Clearly a fictitious image of Laozi. No one knows what he looked like. The story is Laozi appeared at a border crossing. The guard asked him to write a book of wisdom. Laozi wrote The Way, gave it to the guard who allowed him to cross. Laozi disappeared. This story and The Way are the only evidence of his existence.
Clearly a fictitious image of Laozi. No one knows what he looked like. The story is Laozi appeared at a border crossing. The guard asked him to write a book of wisdom. Laozi wrote The Way (The Path), gave it to the guard who allowed him to cross. Laozi disappeared. This story and The Way are the only evidence of his existence.

3. My chosen path is to help the elderly and disabled achieve their potential.

4. Along that path is the virtue of technology which makes it possible for me to go seamlessly from my bed to my kitchen out the door and into the world on scooters like the kind that my dear friend Al Thieme of Amigo Mobility invented which he refers to as Power Operated Vehicle scooters or POV scooters to distinguish them from toys. The technology mobility path includes power chairs and equipment being developed at an astonishingly rapid pace. The consequence of this technology is I do not think of myself as one whose disability prevents me from living life to the full. For individuals with hearing and visual disabilities technology has developed to the point where, for example, an individual blind from birth can drive an automobile specially equipped with laser scanning of the road;  the automobile provides the driver computer-voice simulated operated instructions.

Thank you Wired Magazine: http://www.wired.com/autopia/2009/07/blind-driver-challenge/
Thank you Wired Magazine

Totally blind drivers have passed tests on intentionally difficult driving courses. I believe in my lifetime the Commonwealth of Pennsylvania will issue drivers licenses to individuals who are totally blind but who have proven their ability to drive sophisticated vehicles such as the ones already produced by the Virginia Tech’s Robotics and Mechanisms Laboratory.

Amigo manufactures this narrow travel scooter shown here in a tight space in a tiny motel room as I traveled nearly 1,000 miles to my daughter Amelia's college graduation.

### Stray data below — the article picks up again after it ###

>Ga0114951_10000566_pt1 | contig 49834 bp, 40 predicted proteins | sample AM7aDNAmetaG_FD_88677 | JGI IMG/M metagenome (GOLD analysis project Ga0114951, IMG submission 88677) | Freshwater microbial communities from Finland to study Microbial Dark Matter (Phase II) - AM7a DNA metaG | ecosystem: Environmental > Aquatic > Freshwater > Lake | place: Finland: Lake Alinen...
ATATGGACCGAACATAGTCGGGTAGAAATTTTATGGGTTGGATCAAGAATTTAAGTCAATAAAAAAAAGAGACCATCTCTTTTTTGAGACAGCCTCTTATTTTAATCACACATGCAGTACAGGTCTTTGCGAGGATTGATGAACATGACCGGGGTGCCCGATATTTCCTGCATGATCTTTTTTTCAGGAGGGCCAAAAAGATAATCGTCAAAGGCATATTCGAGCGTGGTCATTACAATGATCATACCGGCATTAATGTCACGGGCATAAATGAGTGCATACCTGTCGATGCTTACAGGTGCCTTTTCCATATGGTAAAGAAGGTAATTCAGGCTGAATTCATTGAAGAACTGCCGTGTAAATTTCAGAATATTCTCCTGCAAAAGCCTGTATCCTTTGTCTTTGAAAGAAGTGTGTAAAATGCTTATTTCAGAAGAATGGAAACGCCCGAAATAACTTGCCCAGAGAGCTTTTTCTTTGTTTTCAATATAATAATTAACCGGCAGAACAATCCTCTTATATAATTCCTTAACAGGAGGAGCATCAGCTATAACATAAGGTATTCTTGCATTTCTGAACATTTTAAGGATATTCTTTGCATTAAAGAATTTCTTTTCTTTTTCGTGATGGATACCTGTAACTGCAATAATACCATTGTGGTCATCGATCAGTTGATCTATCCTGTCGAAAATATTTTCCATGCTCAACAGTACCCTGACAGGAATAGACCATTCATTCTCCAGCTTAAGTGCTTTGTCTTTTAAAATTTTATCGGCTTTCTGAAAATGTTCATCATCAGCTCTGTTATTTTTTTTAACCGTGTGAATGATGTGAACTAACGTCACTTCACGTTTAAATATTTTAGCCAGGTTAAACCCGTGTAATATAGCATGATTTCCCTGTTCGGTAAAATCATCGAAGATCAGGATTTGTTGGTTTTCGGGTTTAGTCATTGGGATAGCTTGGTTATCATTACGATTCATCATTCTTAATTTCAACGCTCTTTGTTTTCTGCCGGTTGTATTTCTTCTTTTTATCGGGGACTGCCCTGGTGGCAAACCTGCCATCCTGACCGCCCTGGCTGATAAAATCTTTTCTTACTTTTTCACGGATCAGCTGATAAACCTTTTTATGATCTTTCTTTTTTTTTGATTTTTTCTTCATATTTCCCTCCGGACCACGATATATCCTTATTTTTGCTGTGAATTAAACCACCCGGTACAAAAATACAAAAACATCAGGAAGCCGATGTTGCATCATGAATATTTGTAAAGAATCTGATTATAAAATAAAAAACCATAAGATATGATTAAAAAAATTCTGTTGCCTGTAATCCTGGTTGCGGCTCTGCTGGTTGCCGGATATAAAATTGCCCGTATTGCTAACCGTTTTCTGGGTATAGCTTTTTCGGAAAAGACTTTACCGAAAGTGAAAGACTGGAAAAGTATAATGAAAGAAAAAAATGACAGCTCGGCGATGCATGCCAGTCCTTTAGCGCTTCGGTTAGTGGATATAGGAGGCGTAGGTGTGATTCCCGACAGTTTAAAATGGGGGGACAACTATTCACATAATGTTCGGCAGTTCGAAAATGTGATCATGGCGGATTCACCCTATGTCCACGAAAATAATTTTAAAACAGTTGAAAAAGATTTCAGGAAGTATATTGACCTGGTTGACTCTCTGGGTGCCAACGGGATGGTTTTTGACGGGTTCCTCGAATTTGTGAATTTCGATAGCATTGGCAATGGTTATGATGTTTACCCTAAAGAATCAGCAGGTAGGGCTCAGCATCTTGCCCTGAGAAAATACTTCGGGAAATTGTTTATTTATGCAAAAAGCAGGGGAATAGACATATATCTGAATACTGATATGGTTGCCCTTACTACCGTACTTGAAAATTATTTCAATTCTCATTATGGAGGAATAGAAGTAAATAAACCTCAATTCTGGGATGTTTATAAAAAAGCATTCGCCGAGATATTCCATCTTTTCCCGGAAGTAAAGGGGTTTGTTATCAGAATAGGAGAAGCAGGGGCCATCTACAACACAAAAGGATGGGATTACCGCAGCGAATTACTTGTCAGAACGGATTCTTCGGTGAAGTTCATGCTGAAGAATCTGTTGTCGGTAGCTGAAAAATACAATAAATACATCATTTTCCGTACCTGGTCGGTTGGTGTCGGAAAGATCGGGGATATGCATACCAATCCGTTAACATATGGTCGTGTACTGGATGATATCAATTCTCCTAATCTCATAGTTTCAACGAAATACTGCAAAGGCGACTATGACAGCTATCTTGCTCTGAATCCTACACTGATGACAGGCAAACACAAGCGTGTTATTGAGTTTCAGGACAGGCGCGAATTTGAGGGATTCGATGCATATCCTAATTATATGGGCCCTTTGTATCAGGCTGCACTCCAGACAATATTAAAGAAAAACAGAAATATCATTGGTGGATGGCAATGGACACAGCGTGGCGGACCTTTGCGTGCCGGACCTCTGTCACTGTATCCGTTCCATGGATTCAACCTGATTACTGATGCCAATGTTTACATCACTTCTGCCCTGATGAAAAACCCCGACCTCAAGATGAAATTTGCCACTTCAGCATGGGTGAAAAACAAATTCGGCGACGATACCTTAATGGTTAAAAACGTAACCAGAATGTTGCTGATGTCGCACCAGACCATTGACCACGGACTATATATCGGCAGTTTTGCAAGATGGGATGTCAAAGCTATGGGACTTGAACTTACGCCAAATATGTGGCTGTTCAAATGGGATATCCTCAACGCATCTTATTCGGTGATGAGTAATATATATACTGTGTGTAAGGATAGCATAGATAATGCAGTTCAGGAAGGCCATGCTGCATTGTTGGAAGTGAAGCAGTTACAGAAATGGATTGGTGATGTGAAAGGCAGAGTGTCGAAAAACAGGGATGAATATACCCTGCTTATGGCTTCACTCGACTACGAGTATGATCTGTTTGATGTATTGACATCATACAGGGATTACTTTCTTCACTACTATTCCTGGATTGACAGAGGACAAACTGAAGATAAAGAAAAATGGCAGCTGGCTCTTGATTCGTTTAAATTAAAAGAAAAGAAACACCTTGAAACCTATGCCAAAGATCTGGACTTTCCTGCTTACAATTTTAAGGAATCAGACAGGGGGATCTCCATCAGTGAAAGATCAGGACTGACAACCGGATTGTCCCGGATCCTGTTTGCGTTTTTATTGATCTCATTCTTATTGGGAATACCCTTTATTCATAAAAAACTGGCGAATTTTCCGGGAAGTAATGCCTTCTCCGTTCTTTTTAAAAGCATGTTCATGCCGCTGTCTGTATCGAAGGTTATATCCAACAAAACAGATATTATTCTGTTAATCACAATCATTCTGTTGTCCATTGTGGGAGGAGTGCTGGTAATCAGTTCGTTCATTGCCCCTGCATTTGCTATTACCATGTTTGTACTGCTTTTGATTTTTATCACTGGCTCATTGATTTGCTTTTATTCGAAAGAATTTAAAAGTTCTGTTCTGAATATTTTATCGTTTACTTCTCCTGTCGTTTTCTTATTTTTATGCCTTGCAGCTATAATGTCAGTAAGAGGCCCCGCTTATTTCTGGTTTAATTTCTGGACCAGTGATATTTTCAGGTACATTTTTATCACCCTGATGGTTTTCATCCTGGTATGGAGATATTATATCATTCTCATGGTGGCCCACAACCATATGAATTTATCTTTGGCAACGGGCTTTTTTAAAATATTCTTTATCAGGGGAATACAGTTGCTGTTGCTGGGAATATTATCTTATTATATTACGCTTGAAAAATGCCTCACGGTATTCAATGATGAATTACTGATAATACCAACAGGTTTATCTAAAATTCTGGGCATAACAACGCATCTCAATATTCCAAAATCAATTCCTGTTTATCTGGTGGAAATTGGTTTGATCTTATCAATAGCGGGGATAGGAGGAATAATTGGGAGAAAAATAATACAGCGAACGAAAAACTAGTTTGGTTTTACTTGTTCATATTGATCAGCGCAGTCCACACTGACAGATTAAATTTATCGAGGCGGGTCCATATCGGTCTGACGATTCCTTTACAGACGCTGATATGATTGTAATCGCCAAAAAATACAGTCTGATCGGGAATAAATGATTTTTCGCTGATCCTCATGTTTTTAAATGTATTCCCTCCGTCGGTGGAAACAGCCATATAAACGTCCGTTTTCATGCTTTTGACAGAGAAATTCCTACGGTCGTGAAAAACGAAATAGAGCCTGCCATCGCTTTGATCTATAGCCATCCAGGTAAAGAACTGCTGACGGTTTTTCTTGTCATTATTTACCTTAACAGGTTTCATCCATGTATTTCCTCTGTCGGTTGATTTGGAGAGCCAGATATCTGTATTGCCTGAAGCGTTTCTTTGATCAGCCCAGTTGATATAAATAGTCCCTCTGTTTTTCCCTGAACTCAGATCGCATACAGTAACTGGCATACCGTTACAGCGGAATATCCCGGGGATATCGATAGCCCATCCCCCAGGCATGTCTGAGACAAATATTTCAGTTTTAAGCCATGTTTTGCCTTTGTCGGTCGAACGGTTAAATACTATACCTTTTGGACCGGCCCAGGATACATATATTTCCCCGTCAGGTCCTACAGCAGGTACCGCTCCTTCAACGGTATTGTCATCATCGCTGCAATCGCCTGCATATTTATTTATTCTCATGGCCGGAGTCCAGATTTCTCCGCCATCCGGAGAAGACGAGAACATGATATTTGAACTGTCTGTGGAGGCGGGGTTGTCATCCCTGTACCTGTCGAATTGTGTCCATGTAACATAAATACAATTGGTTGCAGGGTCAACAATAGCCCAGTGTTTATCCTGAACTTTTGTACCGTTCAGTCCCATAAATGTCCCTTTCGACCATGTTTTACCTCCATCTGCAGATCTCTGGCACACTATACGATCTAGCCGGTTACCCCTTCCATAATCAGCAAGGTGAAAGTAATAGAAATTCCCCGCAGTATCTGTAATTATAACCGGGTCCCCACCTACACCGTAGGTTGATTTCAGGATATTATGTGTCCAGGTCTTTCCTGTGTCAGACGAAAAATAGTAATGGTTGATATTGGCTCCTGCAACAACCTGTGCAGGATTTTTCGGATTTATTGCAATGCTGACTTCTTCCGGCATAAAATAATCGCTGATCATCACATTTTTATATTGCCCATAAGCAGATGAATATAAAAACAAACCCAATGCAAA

Amigo Mobility manufactures this narrow travel scooter shown here in a tight space in a tiny motel room as I traveled nearly 1,000 miles to my daughter Amelia’s college graduation.

5. My path is focused on what the architectural, engineering, and construction community refer to as the built environment. See, for example, my biographical information and published work for e-architect: http://www.e-architect.co.uk/editors/joel-solkoff

6. To rebuild the environment, the promise of virtual reality is real. Virtual reality is a promise my 30 year-old mentor Sonali Kumar introduced to me as I worked with her as a research assistant at Penn State’s Architectural Engineering Department to complete her doctoral dissertation entitled: Experience-based design review of healthcare facilities using interactive virtual prototypes. 

VirtualRollinshower

Sonali apologized when she used me as the model for this avatar. “I am sorry I put so much gray in your hair. You do have a lot of gray in your hair.”

Fashion aside, one of my contributions to Sonali’s animated three-dimensional model of an independent-living-aging-in-place home was the suggestion she replace the original bathtub with a roll in shower. As a paraplegic for whom being clean is vital, I have all too often been trapped in a bathtub–on one occasion it took me 45 minutes to figure out how to get out of the tub finally using my arms to push me out, pulling my legs after me as I landed onto a dirty bathroom floor.

7. Experienced-based design is essential. Experienced-based design is one of a number of academic terms meaning the best way to design an environment is to ask the person who will use it. The example that comes most readily to mind is an article I read about a new hospital in the Philadelphia area. The article complemented the hospital administration for asking patients at the previous facility what changes they would suggest making to the design of the new building to make the hospital more patient-friendly. The patients suggested making it easier to get from bed to bathroom by making the bathroom closer to the bed. The article praised the administration for the reduction in falls as a consequence. [I know. My instant reaction to that was Daaaaaaaaaaaahh.] Asking does matter. Ask experts like me, for example, or my neighbors at Addison Court (an independent living apartment building for the elderly and disabled) whom I arranged to view Sonali’s model wearing 3-D glasses at Dr. John Messner’s Immersive Construction Lab for Construction industry. The consequence is we have the experience to instruct the design of the environment around us so that it is more efficient. The result is not merely an exercise in odd-sounding academic words such as case studies, scenarios, and activities of daily living (ADL); it is also a good idea.